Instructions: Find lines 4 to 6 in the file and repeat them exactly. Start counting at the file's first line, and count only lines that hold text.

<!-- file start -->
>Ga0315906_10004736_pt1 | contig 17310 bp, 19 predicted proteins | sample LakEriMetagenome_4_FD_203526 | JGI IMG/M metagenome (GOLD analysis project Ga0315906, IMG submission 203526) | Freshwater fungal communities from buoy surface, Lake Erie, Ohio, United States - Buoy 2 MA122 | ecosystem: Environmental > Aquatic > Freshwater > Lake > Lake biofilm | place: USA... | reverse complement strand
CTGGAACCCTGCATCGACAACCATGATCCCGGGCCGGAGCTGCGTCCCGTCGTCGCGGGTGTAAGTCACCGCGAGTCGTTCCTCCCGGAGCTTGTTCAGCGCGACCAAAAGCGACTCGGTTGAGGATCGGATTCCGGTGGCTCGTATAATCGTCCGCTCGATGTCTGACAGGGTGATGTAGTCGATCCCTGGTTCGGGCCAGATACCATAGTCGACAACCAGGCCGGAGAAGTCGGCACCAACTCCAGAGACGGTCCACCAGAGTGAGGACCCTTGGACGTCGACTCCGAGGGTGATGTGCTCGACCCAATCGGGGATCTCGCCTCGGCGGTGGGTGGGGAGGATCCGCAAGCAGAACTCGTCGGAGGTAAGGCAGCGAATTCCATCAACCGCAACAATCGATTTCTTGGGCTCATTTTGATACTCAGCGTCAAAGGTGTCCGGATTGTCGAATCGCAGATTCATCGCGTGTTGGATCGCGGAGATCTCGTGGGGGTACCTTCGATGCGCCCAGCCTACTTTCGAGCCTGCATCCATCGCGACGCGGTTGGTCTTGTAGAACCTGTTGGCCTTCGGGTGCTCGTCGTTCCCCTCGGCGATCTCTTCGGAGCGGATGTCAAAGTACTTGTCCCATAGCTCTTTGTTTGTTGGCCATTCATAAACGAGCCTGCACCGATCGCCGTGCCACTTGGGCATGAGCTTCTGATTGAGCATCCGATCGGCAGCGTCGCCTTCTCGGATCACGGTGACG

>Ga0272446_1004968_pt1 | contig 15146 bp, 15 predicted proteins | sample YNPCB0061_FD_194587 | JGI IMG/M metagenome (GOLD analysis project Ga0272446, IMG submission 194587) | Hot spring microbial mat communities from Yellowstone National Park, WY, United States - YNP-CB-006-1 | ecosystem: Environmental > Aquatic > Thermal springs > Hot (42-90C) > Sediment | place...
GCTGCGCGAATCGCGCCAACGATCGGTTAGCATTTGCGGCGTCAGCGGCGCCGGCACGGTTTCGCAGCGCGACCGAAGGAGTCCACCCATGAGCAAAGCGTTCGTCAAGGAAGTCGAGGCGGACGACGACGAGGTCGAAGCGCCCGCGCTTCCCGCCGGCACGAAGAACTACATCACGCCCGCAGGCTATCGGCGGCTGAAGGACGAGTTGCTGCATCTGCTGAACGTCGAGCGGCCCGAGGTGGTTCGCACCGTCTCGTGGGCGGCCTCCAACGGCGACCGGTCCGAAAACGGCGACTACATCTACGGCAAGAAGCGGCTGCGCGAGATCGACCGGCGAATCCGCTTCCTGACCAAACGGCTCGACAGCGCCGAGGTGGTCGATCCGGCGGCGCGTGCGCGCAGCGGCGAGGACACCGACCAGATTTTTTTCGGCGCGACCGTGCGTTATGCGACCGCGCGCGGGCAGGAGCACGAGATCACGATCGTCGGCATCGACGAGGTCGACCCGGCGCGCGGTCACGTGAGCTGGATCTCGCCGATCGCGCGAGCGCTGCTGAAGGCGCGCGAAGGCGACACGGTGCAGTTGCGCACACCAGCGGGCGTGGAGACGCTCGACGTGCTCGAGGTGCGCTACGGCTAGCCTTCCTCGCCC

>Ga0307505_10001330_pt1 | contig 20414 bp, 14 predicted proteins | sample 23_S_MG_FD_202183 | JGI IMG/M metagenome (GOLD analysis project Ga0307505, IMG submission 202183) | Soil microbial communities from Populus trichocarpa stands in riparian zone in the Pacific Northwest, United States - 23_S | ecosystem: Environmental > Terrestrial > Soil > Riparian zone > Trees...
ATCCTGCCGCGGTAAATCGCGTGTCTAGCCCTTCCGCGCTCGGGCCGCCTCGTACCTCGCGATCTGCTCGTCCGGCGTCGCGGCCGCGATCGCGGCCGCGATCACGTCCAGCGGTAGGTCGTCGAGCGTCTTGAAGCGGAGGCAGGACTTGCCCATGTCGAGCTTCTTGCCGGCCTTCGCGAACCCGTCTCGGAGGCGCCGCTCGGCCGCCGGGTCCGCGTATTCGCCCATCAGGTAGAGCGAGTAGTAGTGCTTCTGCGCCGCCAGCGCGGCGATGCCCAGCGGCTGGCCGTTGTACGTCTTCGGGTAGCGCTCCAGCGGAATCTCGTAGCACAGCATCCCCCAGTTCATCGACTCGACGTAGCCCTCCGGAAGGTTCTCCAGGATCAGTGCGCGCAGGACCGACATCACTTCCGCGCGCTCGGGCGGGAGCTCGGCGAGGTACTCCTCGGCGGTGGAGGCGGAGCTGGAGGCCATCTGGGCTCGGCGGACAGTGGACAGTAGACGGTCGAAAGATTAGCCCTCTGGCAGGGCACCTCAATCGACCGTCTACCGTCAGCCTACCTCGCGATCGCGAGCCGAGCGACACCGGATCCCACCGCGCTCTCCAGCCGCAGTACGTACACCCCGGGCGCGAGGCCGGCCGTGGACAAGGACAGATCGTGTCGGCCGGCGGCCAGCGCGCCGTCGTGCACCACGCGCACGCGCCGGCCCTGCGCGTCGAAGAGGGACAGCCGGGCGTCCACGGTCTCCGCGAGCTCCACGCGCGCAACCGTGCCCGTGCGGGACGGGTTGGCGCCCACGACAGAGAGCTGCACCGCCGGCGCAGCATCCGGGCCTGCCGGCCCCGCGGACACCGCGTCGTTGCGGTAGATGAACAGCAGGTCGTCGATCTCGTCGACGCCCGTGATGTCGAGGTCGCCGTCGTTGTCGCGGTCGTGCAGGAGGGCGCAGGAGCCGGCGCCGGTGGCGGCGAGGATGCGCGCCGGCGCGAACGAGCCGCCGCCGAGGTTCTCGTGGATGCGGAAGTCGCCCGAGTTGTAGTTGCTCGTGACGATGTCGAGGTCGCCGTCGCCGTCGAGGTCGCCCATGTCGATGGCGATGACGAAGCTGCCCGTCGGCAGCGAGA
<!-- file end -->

GCTGCGCGAATCGCGCCAACGATCGGTTAGCATTTGCGGCGTCAGCGGCGCCGGCACGGTTTCGCAGCGCGACCGAAGGAGTCCACCCATGAGCAAAGCGTTCGTCAAGGAAGTCGAGGCGGACGACGACGAGGTCGAAGCGCCCGCGCTTCCCGCCGGCACGAAGAACTACATCACGCCCGCAGGCTATCGGCGGCTGAAGGACGAGTTGCTGCATCTGCTGAACGTCGAGCGGCCCGAGGTGGTTCGCACCGTCTCGTGGGCGGCCTCCAACGGCGACCGGTCCGAAAACGGCGACTACATCTACGGCAAGAAGCGGCTGCGCGAGATCGACCGGCGAATCCGCTTCCTGACCAAACGGCTCGACAGCGCCGAGGTGGTCGATCCGGCGGCGCGTGCGCGCAGCGGCGAGGACACCGACCAGATTTTTTTCGGCGCGACCGTGCGTTATGCGACCGCGCGCGGGCAGGAGCACGAGATCACGATCGTCGGCATCGACGAGGTCGACCCGGCGCGCGGTCACGTGAGCTGGATCTCGCCGATCGCGCGAGCGCTGCTGAAGGCGCGCGAAGGCGACACGGTGCAGTTGCGCACACCAGCGGGCGTGGAGACGCTCGACGTGCTCGAGGTGCGCTACGGCTAGCCTTCCTCGCCC

>Ga0307505_10001330_pt1 | contig 20414 bp, 14 predicted proteins | sample 23_S_MG_FD_202183 | JGI IMG/M metagenome (GOLD analysis project Ga0307505, IMG submission 202183) | Soil microbial communities from Populus trichocarpa stands in riparian zone in the Pacific Northwest, United States - 23_S | ecosystem: Environmental > Terrestrial > Soil > Riparian zone > Trees...
ATCCTGCCGCGGTAAATCGCGTGTCTAGCCCTTCCGCGCTCGGGCCGCCTCGTACCTCGCGATCTGCTCGTCCGGCGTCGCGGCCGCGATCGCGGCCGCGATCACGTCCAGCGGTAGGTCGTCGAGCGTCTTGAAGCGGAGGCAGGACTTGCCCATGTCGAGCTTCTTGCCGGCCTTCGCGAACCCGTCTCGGAGGCGCCGCTCGGCCGCCGGGTCCGCGTATTCGCCCATCAGGTAGAGCGAGTAGTAGTGCTTCTGCGCCGCCAGCGCGGCGATGCCCAGCGGCTGGCCGTTGTACGTCTTCGGGTAGCGCTCCAGCGGAATCTCGTAGCACAGCATCCCCCAGTTCATCGACTCGACGTAGCCCTCCGGAAGGTTCTCCAGGATCAGTGCGCGCAGGACCGACATCACTTCCGCGCGCTCGGGCGGGAGCTCGGCGAGGTACTCCTCGGCGGTGGAGGCGGAGCTGGAGGCCATCTGGGCTCGGCGGACAGTGGACAGTAGACGGTCGAAAGATTAGCCCTCTGGCAGGGCACCTCAATCGACCGTCTACCGTCAGCCTACCTCGCGATCGCGAGCCGAGCGACACCGGATCCCACCGCGCTCTCCAGCCGCAGTACGTACACCCCGGGCGCGAGGCCGGCCGTGGACAAGGACAGATCGTGTCGGCCGGCGGCCAGCGCGCCGTCGTGCACCACGCGCACGCGCCGGCCCTGCGCGTCGAAGAGGGACAGCCGGGCGTCCACGGTCTCCGCGAGCTCCACGCGCGCAACCGTGCCCGTGCGGGACGGGTTGGCGCCCACGACAGAGAGCTGCACCGCCGGCGCAGCATCCGGGCCTGCCGGCCCCGCGGACACCGCGTCGTTGCGGTAGATGAACAGCAGGTCGTCGATCTCGTCGACGCCCGTGATGTCGAGGTCGCCGTCGTTGTCGCGGTCGTGCAGGAGGGCGCAGGAGCCGGCGCCGGTGGCGGCGAGGATGCGCGCCGGCGCGAACGAGCCGCCGCCGAGGTTCTCGTGGATGCGGAAGTCGCCCGAGTTGTAGTTGCTCGTGACGATGTCGAGGTCGCCGTCGCCGTCGAGGTCGCCCATGTCGATGGCGATGACGAAGCTGCCCGTCGGCAGCGAGA